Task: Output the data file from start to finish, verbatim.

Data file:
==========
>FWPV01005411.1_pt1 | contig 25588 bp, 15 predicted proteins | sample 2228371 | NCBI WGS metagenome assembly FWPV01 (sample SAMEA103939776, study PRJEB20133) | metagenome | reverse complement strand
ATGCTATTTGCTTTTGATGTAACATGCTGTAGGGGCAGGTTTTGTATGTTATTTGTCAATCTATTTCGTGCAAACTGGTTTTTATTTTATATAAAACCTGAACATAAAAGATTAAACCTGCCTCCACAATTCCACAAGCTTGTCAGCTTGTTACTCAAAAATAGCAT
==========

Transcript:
>FWPV01005411.1_pt1 | contig 25588 bp, 15 predicted proteins | sample 2228371 | NCBI WGS metagenome assembly FWPV01 (sample SAMEA103939776, study PRJEB20133) | metagenome | reverse complement strand
ATGCTATTTGCTTTTGATGTAACATGCTGTAGGGGCAGGTTTTGTATGTTATTTGTCAATCTATTTCGTGCAAACTGGTTTTTATTTTATATAAAACCTGAACATAAAAGATTAAACCTGCCTCCACAATTCCACAAGCTTGTCAGCTTGTTACTCAAAAATAGCAT